African countries are gradually building infrastructure to integrate the continent. Botswana and Zambia earlier constructed a 923 meters long bridge which is strategically positioned at a point where Namibia, Zimbabwe, Zambia and Botswana intersect. This drastically improved the trade infrastructure of the entire Southern African Development Community (SADC).
Latest on the list of efforts towards integration is the 1.5 Km double-lane border bridge jointly built by the Nigerian and Cameroonian government to facilitate trade activities between the two countries and also add to the trade infrastructure of West Africa. Funding for the project which was reported by Nigeria media as $35.9 billion was provided by both countries on mutual grounds.
Nigeria’s Minister for Works and Housing, Mr. Babatunde Fashola who paid a working visit to the site stated how this project will help both countries to plug into the newly introduced African Continental Free Trade Agreement.
“Nigeria is now a signatory to the Africa Continental Free Trade Agreement so this is an infrastructure that positions both nations to take the benefit of the trade that agreement holds.” The minister told reporters.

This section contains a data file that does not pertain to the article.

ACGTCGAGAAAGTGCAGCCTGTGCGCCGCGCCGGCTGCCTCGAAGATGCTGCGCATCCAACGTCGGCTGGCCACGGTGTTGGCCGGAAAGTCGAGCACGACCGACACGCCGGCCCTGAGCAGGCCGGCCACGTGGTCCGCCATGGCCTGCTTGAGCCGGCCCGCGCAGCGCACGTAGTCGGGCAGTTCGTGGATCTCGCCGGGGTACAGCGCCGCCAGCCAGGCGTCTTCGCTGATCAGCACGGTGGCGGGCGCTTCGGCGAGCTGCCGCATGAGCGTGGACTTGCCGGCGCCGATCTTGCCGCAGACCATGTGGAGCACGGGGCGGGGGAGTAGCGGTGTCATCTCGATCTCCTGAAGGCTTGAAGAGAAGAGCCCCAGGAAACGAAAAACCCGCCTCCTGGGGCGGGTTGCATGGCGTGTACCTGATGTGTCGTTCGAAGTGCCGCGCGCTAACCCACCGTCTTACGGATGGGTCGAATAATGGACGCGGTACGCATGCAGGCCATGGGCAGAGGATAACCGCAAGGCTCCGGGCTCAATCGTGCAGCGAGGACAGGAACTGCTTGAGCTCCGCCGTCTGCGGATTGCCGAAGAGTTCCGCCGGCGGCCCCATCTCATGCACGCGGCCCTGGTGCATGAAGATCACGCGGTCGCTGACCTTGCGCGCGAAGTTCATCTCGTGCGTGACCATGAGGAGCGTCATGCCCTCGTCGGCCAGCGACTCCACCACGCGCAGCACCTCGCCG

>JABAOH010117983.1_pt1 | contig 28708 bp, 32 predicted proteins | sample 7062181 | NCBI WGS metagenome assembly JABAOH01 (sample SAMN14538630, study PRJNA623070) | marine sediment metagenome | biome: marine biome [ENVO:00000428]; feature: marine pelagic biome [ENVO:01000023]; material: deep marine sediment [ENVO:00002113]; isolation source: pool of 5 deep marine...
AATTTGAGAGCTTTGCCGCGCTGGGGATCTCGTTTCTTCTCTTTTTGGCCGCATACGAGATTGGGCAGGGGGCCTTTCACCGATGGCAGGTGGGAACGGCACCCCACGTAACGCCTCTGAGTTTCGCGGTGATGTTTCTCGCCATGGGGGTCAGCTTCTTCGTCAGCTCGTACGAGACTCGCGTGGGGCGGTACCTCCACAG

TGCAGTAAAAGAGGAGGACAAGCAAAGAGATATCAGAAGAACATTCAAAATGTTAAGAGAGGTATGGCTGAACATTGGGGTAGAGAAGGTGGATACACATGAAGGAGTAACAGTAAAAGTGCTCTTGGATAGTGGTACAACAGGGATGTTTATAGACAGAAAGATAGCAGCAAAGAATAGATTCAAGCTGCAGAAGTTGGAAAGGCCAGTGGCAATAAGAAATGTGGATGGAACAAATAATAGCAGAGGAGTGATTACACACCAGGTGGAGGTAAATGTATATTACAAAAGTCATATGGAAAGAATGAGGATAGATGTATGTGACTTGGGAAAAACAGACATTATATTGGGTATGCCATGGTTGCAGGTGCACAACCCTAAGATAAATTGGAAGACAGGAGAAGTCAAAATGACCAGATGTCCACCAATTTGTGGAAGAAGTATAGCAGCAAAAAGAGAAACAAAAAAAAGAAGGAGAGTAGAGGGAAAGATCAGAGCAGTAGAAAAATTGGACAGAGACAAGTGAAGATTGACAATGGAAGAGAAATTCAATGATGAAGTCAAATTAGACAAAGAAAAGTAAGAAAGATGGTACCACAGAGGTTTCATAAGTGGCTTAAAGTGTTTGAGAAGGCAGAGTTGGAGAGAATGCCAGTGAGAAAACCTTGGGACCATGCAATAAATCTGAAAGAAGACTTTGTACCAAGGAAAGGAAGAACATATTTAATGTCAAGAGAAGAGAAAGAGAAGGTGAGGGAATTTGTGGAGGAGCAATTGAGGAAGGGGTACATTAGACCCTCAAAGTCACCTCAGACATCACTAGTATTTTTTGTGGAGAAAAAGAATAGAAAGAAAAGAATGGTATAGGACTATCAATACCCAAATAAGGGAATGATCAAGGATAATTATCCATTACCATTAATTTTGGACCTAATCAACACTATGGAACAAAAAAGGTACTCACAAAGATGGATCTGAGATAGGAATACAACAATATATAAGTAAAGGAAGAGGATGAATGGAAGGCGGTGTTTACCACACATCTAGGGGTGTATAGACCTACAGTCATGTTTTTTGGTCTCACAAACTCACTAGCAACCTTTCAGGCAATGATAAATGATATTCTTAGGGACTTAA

According to him, the project will also strengthen the already existing relationship between the two countries and also help boost trade activities.
“We have had a strong relationship with the Republic of Cameroon in terms of trade and business. If you go to Aba, Enugu, and Abakaliki for example, I can tell you that they are on the route that facilitates trade in agro-produce, merchandise, and manufactured goods”. He said.
The minister further added that, the facility will help in terms of security measures. “You can only expect that this will improve joint border patrol, ensure security, more efficiency which you see from the first buildings formed out of the integration of ECOWAS and sister nations of what the continent should look like,” Fashola said.
The construction of the bridge by the two West African countries started from April 28, 2017, and was fully completed in March 2021.